An ounce of this Iranian Malossal Caviar will run you about $250, but I can see why! My mouth is watering just looking at that heaping spoonful of rubbery goo balls. If those aren't fish eggs, they're most definitely mosquito larvae.

Easy, right? Disguised as “delicacies” with sophisticated names and elegant presentation, “hors d’oeuvres” are a brilliant way to get people to willingly eat all varieties of snails, fish eggs, clams, lamb tongues, cow stomachs, and fungus. How something so unappetizing could ever be labeled an “appetizer” is beyond me! However, there IS one thing on that highly-questionable list that I absolutely love (the only plant, mind you), and that is fungus – in mushroom form, of course.

I humbly present to you my very first skinnyfat hors d’oeuvre, sans giant plate and mystery sauce.

Champignons Farcis (or, for the less cultured, Stuffed Mushrooms)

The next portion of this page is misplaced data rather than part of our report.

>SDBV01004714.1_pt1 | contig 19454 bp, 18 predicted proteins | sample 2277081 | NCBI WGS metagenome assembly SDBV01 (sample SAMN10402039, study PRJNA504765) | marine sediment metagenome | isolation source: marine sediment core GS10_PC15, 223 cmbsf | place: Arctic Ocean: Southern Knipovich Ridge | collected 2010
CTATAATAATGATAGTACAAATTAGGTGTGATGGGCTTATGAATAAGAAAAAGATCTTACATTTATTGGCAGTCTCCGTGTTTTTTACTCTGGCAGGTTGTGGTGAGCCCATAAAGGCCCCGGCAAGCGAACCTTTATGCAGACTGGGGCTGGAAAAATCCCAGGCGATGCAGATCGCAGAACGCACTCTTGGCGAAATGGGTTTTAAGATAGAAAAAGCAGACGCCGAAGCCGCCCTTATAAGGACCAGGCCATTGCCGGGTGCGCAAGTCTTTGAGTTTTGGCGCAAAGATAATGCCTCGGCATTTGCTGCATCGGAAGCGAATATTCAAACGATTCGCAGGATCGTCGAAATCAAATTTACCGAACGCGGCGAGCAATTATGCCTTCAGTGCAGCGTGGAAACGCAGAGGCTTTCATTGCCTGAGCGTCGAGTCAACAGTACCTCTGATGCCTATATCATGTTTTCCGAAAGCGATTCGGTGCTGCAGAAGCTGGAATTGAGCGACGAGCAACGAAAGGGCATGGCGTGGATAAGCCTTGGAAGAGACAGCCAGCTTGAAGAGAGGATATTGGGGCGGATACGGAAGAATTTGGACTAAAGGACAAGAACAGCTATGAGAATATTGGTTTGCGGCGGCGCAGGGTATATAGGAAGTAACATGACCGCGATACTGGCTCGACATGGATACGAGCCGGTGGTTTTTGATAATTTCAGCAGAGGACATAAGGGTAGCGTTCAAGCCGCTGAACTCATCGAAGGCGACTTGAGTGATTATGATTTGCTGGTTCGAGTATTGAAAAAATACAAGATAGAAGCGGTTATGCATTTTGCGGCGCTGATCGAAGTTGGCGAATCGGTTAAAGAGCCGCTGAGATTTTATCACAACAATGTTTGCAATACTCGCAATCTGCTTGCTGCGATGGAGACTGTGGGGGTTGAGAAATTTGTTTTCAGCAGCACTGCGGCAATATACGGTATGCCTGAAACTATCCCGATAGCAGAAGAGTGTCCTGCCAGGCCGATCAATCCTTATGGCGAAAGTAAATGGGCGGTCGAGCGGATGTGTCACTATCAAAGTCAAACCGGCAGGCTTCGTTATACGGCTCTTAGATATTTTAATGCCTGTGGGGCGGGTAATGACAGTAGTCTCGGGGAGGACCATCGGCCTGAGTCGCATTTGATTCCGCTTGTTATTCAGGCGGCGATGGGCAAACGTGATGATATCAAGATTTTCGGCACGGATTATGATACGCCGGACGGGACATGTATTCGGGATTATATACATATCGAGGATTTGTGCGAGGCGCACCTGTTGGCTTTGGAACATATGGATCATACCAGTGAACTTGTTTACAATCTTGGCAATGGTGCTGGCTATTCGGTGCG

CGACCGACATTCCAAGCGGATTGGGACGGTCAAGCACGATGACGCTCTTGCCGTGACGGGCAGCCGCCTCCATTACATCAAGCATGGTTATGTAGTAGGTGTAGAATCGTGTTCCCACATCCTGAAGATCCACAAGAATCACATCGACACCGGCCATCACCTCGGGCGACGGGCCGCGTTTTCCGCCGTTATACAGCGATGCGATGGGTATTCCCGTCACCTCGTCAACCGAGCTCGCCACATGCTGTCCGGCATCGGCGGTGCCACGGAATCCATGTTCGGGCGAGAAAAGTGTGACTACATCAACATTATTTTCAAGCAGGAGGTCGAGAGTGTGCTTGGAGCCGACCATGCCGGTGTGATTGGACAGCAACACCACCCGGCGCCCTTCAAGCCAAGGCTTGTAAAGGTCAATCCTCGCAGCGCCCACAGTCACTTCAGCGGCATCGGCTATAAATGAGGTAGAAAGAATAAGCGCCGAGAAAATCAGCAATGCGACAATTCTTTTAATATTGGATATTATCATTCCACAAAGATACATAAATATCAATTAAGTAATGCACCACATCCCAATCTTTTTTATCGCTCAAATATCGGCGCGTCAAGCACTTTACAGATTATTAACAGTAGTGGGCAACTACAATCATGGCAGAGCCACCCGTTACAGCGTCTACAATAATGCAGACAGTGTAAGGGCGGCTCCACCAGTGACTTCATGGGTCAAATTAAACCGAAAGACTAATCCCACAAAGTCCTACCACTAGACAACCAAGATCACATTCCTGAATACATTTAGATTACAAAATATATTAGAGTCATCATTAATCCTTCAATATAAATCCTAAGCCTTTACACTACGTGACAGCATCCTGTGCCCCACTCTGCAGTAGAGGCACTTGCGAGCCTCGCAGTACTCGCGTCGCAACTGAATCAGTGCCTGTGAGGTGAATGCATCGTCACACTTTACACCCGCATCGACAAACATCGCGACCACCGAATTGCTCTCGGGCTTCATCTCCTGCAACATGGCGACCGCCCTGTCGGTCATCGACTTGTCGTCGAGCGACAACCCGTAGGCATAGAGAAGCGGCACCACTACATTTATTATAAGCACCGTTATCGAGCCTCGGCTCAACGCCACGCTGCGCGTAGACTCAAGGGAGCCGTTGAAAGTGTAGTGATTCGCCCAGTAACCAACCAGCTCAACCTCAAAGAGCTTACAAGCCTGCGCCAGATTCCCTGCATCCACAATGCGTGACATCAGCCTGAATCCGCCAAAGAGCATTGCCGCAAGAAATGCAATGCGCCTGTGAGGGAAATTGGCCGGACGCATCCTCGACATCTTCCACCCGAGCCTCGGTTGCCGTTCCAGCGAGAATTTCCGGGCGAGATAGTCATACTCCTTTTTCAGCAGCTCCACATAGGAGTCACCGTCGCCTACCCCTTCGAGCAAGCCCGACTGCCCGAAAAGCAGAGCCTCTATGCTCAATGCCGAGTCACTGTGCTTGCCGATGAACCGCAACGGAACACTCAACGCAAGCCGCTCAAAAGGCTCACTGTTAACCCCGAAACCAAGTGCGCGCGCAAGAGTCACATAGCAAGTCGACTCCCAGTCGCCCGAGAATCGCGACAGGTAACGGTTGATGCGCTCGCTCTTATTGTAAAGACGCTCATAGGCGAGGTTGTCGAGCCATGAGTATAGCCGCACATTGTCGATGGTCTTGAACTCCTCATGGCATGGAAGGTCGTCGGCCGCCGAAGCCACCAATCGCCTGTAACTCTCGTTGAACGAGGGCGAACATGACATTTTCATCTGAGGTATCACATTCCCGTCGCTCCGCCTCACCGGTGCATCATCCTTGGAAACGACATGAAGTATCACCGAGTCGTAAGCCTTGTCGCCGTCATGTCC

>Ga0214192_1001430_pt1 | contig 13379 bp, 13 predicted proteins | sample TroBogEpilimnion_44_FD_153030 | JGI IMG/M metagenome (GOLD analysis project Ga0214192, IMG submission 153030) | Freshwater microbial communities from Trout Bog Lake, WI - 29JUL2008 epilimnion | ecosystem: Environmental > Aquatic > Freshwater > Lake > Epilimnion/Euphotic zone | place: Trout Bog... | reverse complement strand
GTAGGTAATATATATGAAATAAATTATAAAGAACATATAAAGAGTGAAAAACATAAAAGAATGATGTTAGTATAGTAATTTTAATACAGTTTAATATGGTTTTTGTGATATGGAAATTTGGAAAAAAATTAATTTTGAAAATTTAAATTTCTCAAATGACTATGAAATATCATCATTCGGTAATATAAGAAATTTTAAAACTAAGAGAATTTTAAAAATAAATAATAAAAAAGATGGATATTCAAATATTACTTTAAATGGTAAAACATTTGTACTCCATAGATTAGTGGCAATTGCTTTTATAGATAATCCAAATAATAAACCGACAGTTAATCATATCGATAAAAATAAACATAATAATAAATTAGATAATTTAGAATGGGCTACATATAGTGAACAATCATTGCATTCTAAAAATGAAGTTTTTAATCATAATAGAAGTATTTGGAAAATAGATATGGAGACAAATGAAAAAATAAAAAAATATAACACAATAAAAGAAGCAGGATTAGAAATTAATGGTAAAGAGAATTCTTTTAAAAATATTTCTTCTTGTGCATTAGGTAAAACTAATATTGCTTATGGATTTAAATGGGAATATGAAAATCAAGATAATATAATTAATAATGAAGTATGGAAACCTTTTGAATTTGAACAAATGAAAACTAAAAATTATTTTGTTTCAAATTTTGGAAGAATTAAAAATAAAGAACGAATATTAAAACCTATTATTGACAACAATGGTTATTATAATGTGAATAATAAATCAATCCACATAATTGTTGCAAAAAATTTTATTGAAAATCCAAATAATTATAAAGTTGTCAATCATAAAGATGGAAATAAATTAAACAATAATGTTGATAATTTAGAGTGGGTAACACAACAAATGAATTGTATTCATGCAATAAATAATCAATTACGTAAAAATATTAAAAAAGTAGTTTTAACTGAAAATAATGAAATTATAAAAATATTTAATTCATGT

Adapted from this recipe…I made only minor changes. All credit to smittenkitchen!

Handful sundried tomatoes, soaked and chopped
T olive oil
18 white mushrooms, stems pulled out and chopped fine and caps reserved
1/2 cup finely chopped onions
2 garlic cloves, crushed
1/3 cup fine dry bread crumbs (I used whole wheat. Next time trying almonds.)
1 flax egg (1 T ground flax seed mixed with 3 T warm water)
1/4 cup fresh parsley leaves, chopped fine
1/2 t dried basil
1 – 2 T nutritional yeast (NOOCH!)
Salt & pepper

Preheat oven to 400°F.

Cover sundried tomatoes in hot water and soak while you prepare the mushrooms. Keep a tablespoon of the soaking water to add to the stuffing mix later.

Remove stems from mushrooms. Save the caps and chop the removed stems finely.

Bake mushroom caps for 10 to 15 minutes. This will allow you to get rid of excess juice before they’re stuffed…nobody wants a soggy appetizer!

Caps filled with mushroom juice.

While caps are pre-baking, sautee onions, garlic, and chopped mushroom stems in olive oil until the onions are clear and tender. Take the caps out of the oven and dump the excess water.

 
Combine the rest of the ingredients (sundried tomatoes and 1 T soaking water, breadcrumbs, parsley, basil, flax egg, nooch, salt and pepper to taste) and add the sautee mix.

Mix everything until it becomes a sticky stuffing. I used my hands!
Stuff the mushroom caps with a pile of the stuffing mixture and arrange on a cookie sheet.

Aren't they darling?